On the eve of SXSW, a PR industry veteran snapped and sent an anonymous email
to the editor of BuzzFeed on the state of tech PR. In case you missed it, enjoy these snippets (which contain some harsh language):
“Journalists hate you [tech and startup PR professionals] because you (whether you know it or not) hate the journalists. You don’t show them respect. You’re sending them an email that sounds like you don’t give a shit
“Thank you for making it so that each reporter who speaks to me is pleasantly surprised that I don’t sound like a retarded robot from the planet asshole.”
Some outspoken PR types rallied to the defense of the profession, but most bit their tongue and waited for the furor to die down. Why? Vitriolic blog posts like this one are not uncommon.
You may recall a similar incident in August 2008. Forbes
contributor Jennifer Leggio blogged that the broken record skipped
when Edelman’s Steve Rubel inflamed the industry with the question, “Is Tech PR becoming obsolete?”
Four years later, experts from all sides of the industry agree that tech PR is more relevant than ever. Here’s what they told me about the topic:
The Startup Starlet: Amy Jackson, public relations manager for Tripit
“Tech PR isn’t broken. I think it’s just changed a lot. The principles of good PR apply to whatever industry you’re in.
“One of the best lessons I’ve ever learned is that if you have an interesting, well-written pitch you don’t need any tricks. A good story idea sells itself.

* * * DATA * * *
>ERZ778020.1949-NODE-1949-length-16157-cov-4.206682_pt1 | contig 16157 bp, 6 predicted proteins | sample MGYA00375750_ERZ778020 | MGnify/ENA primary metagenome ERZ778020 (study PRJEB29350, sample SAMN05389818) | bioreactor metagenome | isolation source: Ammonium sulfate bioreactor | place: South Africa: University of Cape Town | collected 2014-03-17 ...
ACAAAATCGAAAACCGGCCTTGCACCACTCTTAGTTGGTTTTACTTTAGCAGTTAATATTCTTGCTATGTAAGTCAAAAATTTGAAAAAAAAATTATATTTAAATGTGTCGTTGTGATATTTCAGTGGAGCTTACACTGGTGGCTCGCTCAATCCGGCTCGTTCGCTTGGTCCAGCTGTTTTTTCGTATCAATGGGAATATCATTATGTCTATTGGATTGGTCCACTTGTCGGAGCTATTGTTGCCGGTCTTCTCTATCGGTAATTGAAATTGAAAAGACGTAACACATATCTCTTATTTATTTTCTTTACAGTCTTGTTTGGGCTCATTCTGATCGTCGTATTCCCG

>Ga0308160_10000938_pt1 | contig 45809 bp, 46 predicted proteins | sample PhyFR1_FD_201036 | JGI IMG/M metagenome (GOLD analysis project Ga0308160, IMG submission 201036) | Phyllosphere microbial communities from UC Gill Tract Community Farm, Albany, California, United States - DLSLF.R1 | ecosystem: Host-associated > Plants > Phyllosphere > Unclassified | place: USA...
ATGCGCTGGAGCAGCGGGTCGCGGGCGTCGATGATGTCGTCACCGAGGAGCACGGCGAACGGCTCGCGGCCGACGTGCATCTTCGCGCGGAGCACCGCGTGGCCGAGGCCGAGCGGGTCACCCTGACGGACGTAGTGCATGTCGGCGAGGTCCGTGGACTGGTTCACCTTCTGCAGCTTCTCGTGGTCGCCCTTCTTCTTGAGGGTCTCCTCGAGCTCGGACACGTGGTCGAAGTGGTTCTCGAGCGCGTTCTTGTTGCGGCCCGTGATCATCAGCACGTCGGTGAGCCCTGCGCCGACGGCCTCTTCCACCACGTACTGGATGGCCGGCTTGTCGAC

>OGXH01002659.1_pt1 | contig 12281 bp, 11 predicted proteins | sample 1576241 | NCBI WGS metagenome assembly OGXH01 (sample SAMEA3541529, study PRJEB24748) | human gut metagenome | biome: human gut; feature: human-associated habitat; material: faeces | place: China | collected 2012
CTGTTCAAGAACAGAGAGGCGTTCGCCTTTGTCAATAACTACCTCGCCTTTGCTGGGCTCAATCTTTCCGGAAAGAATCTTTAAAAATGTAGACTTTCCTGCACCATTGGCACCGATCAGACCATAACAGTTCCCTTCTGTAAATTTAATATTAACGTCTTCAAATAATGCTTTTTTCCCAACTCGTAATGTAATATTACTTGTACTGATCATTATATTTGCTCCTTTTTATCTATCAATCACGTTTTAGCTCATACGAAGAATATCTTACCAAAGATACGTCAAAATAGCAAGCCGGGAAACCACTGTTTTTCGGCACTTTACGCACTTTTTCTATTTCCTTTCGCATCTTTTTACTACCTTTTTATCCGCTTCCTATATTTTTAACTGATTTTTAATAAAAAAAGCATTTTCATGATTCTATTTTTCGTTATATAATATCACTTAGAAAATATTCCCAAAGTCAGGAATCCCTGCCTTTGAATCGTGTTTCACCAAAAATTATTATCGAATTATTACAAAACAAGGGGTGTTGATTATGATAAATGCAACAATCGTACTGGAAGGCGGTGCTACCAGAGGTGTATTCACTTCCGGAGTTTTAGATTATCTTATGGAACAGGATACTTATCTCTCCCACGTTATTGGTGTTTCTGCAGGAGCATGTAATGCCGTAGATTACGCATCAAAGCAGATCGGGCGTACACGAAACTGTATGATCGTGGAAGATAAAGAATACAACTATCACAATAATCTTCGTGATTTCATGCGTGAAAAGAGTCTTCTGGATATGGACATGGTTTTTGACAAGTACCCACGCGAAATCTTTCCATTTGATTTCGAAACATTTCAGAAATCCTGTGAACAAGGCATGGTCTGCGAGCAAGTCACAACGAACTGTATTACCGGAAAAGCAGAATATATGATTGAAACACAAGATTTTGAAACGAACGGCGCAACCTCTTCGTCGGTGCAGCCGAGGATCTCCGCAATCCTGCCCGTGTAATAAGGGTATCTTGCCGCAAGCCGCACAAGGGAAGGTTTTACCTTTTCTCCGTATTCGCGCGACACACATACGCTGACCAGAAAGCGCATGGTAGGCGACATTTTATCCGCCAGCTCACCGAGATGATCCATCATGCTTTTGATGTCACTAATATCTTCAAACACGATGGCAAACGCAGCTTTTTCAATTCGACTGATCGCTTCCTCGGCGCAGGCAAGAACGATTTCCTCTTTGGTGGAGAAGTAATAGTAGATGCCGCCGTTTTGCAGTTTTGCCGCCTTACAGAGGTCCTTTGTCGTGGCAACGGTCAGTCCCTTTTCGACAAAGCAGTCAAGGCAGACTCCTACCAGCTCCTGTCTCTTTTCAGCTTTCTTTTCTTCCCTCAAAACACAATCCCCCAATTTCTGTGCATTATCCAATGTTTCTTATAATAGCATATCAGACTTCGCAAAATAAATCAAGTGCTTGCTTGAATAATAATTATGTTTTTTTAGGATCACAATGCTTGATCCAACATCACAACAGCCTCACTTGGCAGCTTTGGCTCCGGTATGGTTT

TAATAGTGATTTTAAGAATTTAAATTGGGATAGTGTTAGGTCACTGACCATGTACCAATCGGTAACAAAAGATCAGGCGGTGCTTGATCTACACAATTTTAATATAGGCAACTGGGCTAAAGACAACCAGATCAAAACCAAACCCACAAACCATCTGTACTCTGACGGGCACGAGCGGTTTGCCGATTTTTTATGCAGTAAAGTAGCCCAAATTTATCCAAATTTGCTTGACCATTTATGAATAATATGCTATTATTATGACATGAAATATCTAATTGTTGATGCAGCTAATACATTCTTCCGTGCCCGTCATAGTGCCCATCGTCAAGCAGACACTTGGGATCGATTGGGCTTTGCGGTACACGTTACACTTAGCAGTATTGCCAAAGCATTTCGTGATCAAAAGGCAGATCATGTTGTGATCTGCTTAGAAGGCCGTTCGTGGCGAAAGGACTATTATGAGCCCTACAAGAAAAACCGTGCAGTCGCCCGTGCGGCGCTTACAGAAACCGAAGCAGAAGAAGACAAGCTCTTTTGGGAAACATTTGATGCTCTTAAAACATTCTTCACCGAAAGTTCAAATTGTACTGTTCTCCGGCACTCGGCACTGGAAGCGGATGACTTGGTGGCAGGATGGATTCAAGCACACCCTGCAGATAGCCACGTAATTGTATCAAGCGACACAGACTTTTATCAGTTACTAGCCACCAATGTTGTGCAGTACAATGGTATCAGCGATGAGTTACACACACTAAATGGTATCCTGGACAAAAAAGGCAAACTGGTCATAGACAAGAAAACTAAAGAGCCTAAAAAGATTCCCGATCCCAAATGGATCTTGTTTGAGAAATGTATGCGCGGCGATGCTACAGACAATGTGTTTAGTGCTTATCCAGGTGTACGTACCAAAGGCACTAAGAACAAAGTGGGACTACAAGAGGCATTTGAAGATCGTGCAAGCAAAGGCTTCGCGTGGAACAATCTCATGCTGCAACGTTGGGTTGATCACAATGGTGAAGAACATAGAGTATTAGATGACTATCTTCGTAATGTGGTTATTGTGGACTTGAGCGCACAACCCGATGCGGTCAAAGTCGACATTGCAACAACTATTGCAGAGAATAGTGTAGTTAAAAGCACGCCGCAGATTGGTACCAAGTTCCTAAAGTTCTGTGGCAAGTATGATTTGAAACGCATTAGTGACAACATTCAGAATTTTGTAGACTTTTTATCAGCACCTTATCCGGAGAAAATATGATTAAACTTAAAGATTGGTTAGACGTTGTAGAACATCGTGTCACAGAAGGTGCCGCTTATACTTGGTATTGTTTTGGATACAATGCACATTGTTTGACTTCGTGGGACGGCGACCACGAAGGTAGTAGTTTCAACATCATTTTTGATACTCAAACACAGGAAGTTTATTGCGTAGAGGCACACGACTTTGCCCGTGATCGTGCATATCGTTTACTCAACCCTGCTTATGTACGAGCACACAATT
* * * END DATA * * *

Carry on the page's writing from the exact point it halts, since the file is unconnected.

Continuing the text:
“Always ask yourself: What is interesting about this product? I think everyone has an interesting story about where they came from and what inspired them to create that product. It’s your job as a PR person to find out what those stories are and tell them to the world.”
“Read blogs, magazines, keep an eye on Twitter. Be a storyteller, get plugged in and build relationships.”
The Hybrid: Michael Kanellos, vice president, Eastwick; contributor to Forbes/CNET
“PR people should treat their job like they’re reporting a beat. They need to know their companies down to the core. I talk to my clients like I’m doing a release. They’re very close to how my stories would look like if I was on the other side.
“Learn about their competitors and the market. You can point trends out to reporters and help them out. Reporters don’t have time to look at every company and every trend. Try to understand the motives and daily schedules of the reporters and media outlets.
“In 2010 at a clean energy conference held by Richard Branson, we were broken up into six groups to come up with tasks for solving energy efficiencies. One of their top three recommendations was to better communicate the value proposition. Corporate America underestimates the importance of communication. They assume if they have a good product it will sell itself. They underestimate the importance of articulating clearly what that company does.”
[Full disclosure: I sit opposite Kanellos at our San Francisco office. True to form, he runs his accounts as if he had never left the newsroom. The phone is constantly ringing.]
The Insider: Francine Hardaway, co-founder of StealthMode Partners
“I do a fair amount of PR under a different name now: Evangelism. I only evangelize things I believe in. I do it by writing and sending it out on my own blog. If there is a story, journalists will find it. I don’t have to pitch them.
“Journalists hate when PR people send out these press releases that have been through a committee and don’t say anything by the end.